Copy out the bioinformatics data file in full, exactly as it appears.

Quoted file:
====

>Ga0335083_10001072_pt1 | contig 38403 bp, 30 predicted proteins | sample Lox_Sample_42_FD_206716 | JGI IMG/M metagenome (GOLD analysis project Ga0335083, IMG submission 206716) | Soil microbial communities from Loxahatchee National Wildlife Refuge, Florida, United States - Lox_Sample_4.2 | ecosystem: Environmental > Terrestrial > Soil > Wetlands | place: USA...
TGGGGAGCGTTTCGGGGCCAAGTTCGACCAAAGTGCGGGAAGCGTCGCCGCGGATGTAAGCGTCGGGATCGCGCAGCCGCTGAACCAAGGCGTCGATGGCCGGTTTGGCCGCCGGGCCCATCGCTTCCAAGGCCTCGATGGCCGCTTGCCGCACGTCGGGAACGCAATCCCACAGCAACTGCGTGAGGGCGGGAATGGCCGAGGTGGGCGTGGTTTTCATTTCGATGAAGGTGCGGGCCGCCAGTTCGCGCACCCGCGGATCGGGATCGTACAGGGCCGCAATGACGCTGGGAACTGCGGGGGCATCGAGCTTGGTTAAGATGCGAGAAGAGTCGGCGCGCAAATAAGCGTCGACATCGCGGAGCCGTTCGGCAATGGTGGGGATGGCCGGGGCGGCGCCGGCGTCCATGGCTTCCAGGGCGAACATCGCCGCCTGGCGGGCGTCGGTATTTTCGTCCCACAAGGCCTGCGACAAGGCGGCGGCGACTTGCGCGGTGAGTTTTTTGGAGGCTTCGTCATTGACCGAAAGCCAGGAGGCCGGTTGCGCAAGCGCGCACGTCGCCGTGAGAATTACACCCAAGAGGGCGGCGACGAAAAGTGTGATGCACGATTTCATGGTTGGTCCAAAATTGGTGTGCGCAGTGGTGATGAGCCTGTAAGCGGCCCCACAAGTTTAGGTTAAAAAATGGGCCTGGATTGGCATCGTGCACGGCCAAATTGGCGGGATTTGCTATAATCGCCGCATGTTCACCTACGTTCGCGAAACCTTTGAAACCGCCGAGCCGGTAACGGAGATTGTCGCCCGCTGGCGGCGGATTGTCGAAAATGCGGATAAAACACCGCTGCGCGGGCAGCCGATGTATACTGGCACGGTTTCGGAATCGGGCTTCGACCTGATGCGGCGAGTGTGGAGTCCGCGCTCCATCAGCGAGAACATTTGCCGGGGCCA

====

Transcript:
>Ga0335083_10001072_pt1 | contig 38403 bp, 30 predicted proteins | sample Lox_Sample_42_FD_206716 | JGI IMG/M metagenome (GOLD analysis project Ga0335083, IMG submission 206716) | Soil microbial communities from Loxahatchee National Wildlife Refuge, Florida, United States - Lox_Sample_4.2 | ecosystem: Environmental > Terrestrial > Soil > Wetlands | place: USA...
TGGGGAGCGTTTCGGGGCCAAGTTCGACCAAAGTGCGGGAAGCGTCGCCGCGGATGTAAGCGTCGGGATCGCGCAGCCGCTGAACCAAGGCGTCGATGGCCGGTTTGGCCGCCGGGCCCATCGCTTCCAAGGCCTCGATGGCCGCTTGCCGCACGTCGGGAACGCAATCCCACAGCAACTGCGTGAGGGCGGGAATGGCCGAGGTGGGCGTGGTTTTCATTTCGATGAAGGTGCGGGCCGCCAGTTCGCGCACCCGCGGATCGGGATCGTACAGGGCCGCAATGACGCTGGGAACTGCGGGGGCATCGAGCTTGGTTAAGATGCGAGAAGAGTCGGCGCGCAAATAAGCGTCGACATCGCGGAGCCGTTCGGCAATGGTGGGGATGGCCGGGGCGGCGCCGGCGTCCATGGCTTCCAGGGCGAACATCGCCGCCTGGCGGGCGTCGGTATTTTCGTCCCACAAGGCCTGCGACAAGGCGGCGGCGACTTGCGCGGTGAGTTTTTTGGAGGCTTCGTCATTGACCGAAAGCCAGGAGGCCGGTTGCGCAAGCGCGCACGTCGCCGTGAGAATTACACCCAAGAGGGCGGCGACGAAAAGTGTGATGCACGATTTCATGGTTGGTCCAAAATTGGTGTGCGCAGTGGTGATGAGCCTGTAAGCGGCCCCACAAGTTTAGGTTAAAAAATGGGCCTGGATTGGCATCGTGCACGGCCAAATTGGCGGGATTTGCTATAATCGCCGCATGTTCACCTACGTTCGCGAAACCTTTGAAACCGCCGAGCCGGTAACGGAGATTGTCGCCCGCTGGCGGCGGATTGTCGAAAATGCGGATAAAACACCGCTGCGCGGGCAGCCGATGTATACTGGCACGGTTTCGGAATCGGGCTTCGACCTGATGCGGCGAGTGTGGAGTCCGCGCTCCATCAGCGAGAACATTTGCCGGGGCCA